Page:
Free Consults Hurt Your Recruiting Efforts

In order to stay competitive and grow your divorce practice, you will need to recruit talented attorneys.  Free consultations have such a negative effect on your attorneys’ ability to generate revenue that you will be severely limited in what you can pay them and remain profitable. This will in turn hamper your ability to pay at or above market salaries when recruiting and will interfere with your ability to build a talented team. When I work with firms that offer free consultations, the first action item we implement is ending free consultations. I am not exaggerating when I say that when we implement that one policy change, these firms are able to not only recruit talented attorneys but are often able to pay these attorneys one and a half to two times their existing salaries. This simple change often allows a firm to become a dominant force in the recruiting space of their talent pools.

How to Handle Objections to Paying for a Consultation

Attorneys who work with me know that I am a realist, and as such I’m not going to pretend that switching from unpaid to paid consultations is not without its challenges. The biggest challenge and attendant solutions are training your staff to respond to objections that potential clients might have to paying for an initial consultation. The main techniques for addressing this objection fall into two categories.

The first technique is to focus on the benefits that the client will receive as part of the paid consultation. When an attorney is paid for her time in a consultation, she is free to go as deep into the case as necessary. She can take her time and explore options with the client. The client will fully understand her options and have a roadmap for what a successful resolution of her divorce will look like. On the other hand, free consultations are often limited in time and scope. Often a “free” consultation is just 30 minutes in length, barely enough time for the attorney to really understand what’s going on in the case. Sometimes, a consultation is only free for a certain period of time, then the attorney begins charging her time after that. These types of free consults are not only stressful and rushed, they sometimes cost more than consults that are set with a fixed fee up front.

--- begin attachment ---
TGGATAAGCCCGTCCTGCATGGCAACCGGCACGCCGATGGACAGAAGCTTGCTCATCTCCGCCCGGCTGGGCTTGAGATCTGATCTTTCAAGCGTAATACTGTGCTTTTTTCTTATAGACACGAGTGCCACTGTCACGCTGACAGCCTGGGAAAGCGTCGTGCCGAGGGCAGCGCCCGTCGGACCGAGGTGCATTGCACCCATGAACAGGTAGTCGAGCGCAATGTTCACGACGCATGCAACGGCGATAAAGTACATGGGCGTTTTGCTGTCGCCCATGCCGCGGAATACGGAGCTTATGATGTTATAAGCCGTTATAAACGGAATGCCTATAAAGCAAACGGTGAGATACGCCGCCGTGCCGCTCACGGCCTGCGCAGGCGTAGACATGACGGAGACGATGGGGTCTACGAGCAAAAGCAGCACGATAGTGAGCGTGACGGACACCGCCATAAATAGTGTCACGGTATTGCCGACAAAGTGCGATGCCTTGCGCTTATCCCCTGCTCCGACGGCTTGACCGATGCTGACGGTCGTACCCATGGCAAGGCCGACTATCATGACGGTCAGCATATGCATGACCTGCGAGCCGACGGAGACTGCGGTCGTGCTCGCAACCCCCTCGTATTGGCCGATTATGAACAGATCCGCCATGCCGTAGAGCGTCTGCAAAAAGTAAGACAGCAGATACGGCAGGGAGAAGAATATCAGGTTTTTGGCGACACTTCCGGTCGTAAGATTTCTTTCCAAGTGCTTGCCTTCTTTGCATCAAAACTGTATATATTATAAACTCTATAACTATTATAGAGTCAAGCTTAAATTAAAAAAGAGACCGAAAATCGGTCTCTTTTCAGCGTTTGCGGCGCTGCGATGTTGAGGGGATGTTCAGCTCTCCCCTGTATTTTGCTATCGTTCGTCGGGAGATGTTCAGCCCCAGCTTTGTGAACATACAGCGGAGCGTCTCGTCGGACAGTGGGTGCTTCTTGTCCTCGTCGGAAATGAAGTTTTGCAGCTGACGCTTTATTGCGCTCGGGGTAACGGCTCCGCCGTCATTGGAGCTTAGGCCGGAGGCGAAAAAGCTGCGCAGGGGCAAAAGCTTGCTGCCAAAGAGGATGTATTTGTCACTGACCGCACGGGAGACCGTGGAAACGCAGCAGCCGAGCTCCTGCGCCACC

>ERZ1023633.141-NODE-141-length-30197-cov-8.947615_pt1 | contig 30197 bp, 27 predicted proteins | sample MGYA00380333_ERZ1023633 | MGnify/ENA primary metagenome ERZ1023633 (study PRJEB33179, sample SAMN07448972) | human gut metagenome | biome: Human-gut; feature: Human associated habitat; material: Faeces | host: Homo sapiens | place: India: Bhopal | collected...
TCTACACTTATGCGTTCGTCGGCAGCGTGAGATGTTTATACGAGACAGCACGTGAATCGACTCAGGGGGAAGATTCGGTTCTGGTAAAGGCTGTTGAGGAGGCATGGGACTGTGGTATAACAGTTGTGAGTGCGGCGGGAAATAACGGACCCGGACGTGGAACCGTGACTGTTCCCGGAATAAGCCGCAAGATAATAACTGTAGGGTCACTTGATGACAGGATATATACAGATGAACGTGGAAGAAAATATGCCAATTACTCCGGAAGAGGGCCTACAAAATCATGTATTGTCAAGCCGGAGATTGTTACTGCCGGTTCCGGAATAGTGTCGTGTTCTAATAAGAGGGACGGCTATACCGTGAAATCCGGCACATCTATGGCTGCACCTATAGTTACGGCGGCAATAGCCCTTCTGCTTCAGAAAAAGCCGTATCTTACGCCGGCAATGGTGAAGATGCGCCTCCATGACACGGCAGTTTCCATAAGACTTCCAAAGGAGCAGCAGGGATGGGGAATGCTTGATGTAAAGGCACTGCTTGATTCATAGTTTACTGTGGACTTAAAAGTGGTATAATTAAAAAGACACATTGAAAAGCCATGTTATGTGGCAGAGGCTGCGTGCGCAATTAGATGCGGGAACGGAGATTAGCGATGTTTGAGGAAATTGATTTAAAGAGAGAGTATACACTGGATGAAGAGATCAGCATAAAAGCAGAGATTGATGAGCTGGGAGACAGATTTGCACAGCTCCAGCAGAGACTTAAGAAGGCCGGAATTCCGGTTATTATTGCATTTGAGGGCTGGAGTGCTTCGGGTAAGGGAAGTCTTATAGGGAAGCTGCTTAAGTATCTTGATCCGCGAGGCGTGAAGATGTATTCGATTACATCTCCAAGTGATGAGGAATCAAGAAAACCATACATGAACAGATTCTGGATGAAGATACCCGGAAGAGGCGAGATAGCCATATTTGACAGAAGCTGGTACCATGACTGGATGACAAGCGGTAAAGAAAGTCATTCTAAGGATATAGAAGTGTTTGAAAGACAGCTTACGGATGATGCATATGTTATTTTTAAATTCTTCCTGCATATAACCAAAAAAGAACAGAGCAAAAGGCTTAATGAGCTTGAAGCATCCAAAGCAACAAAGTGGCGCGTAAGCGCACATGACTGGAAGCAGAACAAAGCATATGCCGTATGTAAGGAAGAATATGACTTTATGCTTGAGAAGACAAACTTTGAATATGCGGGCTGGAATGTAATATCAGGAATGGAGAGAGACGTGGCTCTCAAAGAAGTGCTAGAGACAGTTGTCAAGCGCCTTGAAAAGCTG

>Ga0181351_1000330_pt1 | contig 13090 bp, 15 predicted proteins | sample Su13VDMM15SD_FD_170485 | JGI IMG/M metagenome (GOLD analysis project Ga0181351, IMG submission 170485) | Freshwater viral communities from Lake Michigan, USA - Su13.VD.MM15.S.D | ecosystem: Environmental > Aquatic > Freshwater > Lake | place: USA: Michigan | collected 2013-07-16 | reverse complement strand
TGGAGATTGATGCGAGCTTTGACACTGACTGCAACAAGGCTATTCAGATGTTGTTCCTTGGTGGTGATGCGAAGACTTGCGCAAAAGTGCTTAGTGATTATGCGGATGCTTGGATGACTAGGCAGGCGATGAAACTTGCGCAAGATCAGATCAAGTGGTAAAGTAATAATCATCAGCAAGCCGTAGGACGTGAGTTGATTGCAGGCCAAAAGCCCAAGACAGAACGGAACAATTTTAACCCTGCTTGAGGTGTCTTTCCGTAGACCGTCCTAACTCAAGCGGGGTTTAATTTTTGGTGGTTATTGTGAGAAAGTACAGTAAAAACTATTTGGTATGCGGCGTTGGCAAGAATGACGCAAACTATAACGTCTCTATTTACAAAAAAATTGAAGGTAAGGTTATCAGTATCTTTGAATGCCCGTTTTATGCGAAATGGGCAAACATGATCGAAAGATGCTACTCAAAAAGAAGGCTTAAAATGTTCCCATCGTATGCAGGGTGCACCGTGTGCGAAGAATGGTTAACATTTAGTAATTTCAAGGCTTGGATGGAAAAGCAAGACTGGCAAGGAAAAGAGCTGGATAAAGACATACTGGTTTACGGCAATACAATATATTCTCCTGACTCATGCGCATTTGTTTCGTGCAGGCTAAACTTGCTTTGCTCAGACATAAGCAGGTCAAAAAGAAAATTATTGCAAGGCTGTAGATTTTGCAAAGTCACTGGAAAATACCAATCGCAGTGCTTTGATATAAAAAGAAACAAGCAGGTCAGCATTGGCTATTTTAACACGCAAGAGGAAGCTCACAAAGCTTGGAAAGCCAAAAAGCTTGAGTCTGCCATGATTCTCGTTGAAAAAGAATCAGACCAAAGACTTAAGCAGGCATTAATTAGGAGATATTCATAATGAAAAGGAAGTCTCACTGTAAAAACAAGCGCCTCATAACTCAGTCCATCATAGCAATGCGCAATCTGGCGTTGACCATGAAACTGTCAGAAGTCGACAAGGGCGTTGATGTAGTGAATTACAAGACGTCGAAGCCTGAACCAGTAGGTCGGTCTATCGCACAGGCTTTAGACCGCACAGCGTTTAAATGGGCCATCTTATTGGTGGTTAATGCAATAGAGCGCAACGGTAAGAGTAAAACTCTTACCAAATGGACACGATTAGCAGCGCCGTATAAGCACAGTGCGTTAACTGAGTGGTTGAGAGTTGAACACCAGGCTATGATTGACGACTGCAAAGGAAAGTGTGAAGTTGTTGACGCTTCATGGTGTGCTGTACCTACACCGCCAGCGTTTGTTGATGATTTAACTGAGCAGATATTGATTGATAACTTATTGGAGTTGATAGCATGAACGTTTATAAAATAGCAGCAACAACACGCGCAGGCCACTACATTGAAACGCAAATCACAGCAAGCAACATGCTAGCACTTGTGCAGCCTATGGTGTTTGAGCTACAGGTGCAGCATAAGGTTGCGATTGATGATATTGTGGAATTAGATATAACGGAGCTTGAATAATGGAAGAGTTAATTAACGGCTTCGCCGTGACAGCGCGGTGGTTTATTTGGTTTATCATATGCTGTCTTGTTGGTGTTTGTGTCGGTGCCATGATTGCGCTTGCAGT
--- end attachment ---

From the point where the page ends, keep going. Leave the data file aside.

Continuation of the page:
The other main technique is to explain to the caller the real intention behind firms who offer free consultations. For many of these firms, the free consultation is nothing more than a lengthy sales pitch in disguise. Fortunately, everyone in the United States is familiar with, and likely has some direct experience with, the old adage that “you get what you pay for.” It is a theme that resonates easily with callers, and when you explain to them that yes, they can get a free consultation from another firm, but it will likely feel more like a sales call than a consultation, it is something they understand immediately. Clients who want to argue about a free consultation or end up not booking a consultation because they do not want to pay were never going to become your clients in the first place.

Much of American business has been built around the ideas of discounts, sales, and getting a sweet deal. But at the end of the day, you’re better off crafting a good sales and marketing formula that involves paid consultations, rather than trying to compete on price by offering something free.  In my experience, when I’ve advised a firm to avoid or end their free consultation offerings, the results have always had an immediate and dramatic positive impact on the firm’s bottom line.